Unfolding a loving pedagogy
I wonder why you began working with young children? For me, it was because of my connection and ability to bond with them. From an early age, I seemed to be a magnet for younger children, I remember looking after them during coffee time at church and my first job as a young teen was babysitting. I clearly remember my first-night babysitting because the parents of our charges were having dinner with my parents up the road, and my friend and I had been asked to look after their children to enable them to go out. There were four children all under about 5 and the youngest was a tiny baby – I remember holding him and feeling really honoured that their parents trusted me with their children. I enjoyed playing games with them all until their two-year-old decided to have a tantrum instead of going to bed and then I remember sitting behind their sofa with her at one point. I don’t know what I said or did, but I remember enjoying their company and thinking it was great because I was also earning some pocket money!
I’m still really passionate about young children today – I love their company and can’t stop myself looking into a pram and cooing at every baby I see. Meaningful connections are full of love and, with this in mind, I’m really excited to share that my new book is now available, it’s called “Developing a Loving Pedagogy: How Love Fits with Professional Practice”. I strongly believe that if educators love the children in their care and understand how they prefer to be loved, they will better understand how to relate to them and will do so more appropriately, which in turn will enable the children to learn more effectively. I have written my book to encourage educators to adopt a loving pedagogy so that it underpins all policy and practice within their setting.
The Collins Online Dictionary defines the verb ‘to love’ as involving more than just emotions, “You say that you love someone when their happiness is very important to you, so that you behave in a kind and caring way towards them” (Collins Online Dictionary, 2020). So to love someone includes action – it is not a passive emotion, but an active set of behaviours.
Love and loving are not words that we always use in relation to early childhood settings. They might be viewed as inappropriate or out-of-bounds in some way because of their connotations with sexual intimacy. Part of the problem lies within the English language where we use the same word to express our love for our family, our children, our friends, our lovers and even our food! In other languages and cultures there are a wealth of words that mean these different aspects of love.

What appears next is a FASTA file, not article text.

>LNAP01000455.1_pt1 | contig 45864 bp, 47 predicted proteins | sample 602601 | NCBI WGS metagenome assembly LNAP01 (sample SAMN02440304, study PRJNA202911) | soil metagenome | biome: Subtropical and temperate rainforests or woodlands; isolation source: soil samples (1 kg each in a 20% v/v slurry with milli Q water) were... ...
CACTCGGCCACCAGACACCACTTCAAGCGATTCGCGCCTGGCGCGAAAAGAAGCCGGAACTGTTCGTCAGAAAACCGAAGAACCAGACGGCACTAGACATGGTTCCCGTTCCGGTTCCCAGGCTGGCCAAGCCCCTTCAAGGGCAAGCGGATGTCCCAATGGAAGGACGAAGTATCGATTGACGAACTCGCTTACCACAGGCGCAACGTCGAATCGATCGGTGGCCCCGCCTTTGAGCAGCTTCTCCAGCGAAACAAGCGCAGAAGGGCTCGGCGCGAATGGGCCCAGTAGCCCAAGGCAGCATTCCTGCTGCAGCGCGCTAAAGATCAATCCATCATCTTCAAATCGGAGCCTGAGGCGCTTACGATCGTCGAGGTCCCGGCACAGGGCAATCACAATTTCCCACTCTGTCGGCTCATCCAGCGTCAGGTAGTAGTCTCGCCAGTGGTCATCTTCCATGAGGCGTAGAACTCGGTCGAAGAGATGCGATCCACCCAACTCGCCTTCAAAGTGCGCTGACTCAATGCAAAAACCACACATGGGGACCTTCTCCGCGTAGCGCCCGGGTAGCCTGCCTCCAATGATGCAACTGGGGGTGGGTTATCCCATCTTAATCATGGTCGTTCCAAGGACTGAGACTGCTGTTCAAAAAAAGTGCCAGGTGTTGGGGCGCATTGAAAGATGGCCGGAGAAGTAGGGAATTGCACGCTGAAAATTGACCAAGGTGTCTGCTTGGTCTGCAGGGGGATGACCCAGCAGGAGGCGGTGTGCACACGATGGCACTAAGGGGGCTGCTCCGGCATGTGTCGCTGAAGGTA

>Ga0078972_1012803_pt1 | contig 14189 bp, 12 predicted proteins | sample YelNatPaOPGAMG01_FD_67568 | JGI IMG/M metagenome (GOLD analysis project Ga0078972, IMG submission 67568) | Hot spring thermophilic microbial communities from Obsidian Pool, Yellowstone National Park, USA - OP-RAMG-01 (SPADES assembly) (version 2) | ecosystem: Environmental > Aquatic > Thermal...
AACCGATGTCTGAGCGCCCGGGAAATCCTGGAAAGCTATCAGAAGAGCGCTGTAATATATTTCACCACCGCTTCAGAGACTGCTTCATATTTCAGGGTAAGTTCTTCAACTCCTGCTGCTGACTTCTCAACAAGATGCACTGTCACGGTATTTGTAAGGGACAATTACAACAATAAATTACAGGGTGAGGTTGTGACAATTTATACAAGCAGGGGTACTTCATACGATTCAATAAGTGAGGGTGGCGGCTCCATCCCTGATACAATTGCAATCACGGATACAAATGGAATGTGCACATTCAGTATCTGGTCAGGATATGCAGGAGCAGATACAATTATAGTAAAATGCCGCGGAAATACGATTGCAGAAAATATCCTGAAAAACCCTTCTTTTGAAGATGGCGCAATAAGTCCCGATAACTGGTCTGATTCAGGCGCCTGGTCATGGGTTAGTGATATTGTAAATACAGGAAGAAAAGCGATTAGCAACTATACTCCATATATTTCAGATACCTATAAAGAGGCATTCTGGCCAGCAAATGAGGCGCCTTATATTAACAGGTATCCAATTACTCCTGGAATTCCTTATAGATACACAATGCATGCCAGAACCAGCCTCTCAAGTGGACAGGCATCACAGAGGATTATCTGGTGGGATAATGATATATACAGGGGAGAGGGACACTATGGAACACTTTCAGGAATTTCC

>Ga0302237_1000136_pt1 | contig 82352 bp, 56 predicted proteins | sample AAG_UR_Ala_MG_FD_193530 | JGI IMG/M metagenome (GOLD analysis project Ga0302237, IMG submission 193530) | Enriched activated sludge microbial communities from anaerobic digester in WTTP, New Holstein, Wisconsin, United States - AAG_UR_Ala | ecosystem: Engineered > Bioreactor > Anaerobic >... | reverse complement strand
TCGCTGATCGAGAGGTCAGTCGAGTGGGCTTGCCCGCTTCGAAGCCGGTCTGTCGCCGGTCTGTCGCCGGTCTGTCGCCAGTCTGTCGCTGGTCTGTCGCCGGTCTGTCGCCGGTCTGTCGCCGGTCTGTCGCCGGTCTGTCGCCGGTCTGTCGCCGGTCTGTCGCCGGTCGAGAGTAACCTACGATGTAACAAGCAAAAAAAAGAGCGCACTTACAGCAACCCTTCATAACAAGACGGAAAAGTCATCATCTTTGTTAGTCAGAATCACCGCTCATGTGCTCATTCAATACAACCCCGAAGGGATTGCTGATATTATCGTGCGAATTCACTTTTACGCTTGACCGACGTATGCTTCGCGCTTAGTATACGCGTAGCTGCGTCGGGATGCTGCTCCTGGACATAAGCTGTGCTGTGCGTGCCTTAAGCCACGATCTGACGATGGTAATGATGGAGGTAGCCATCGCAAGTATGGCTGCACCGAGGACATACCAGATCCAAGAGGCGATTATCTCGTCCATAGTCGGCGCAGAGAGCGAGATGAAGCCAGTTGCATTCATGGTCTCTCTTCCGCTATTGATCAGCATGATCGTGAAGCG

The ancient Greeks had many different words to describe love, for example, agápe, éros, philía, philautia, storgē, xenia, ludus and pragma. It is helpful to unpick some of these different terms when thinking about our settings. Agápe, philia, storgē, xenia and, to a certain extent, pragma are all types of love which may be relevant to us as educators. They describe different aspects of how we might love the children in our care and have been explored in the table.
Holding in mind
The phrase that I have found most useful when defining what love means within settings is ‘holding children in mind’ (Read, 2014). This reminds me how important it is for us as educators to be attuned, respond sensitively to children and hold them and their individual circumstances in mind. In practice, it’s the little things that make the different, for example, asking about their recent visit to their grandparent’s house or noticing the dragon on their T-shirt.
Ways that we can be attuned and hold children in mind include:
- Supporting the child in the moment, responding sensitively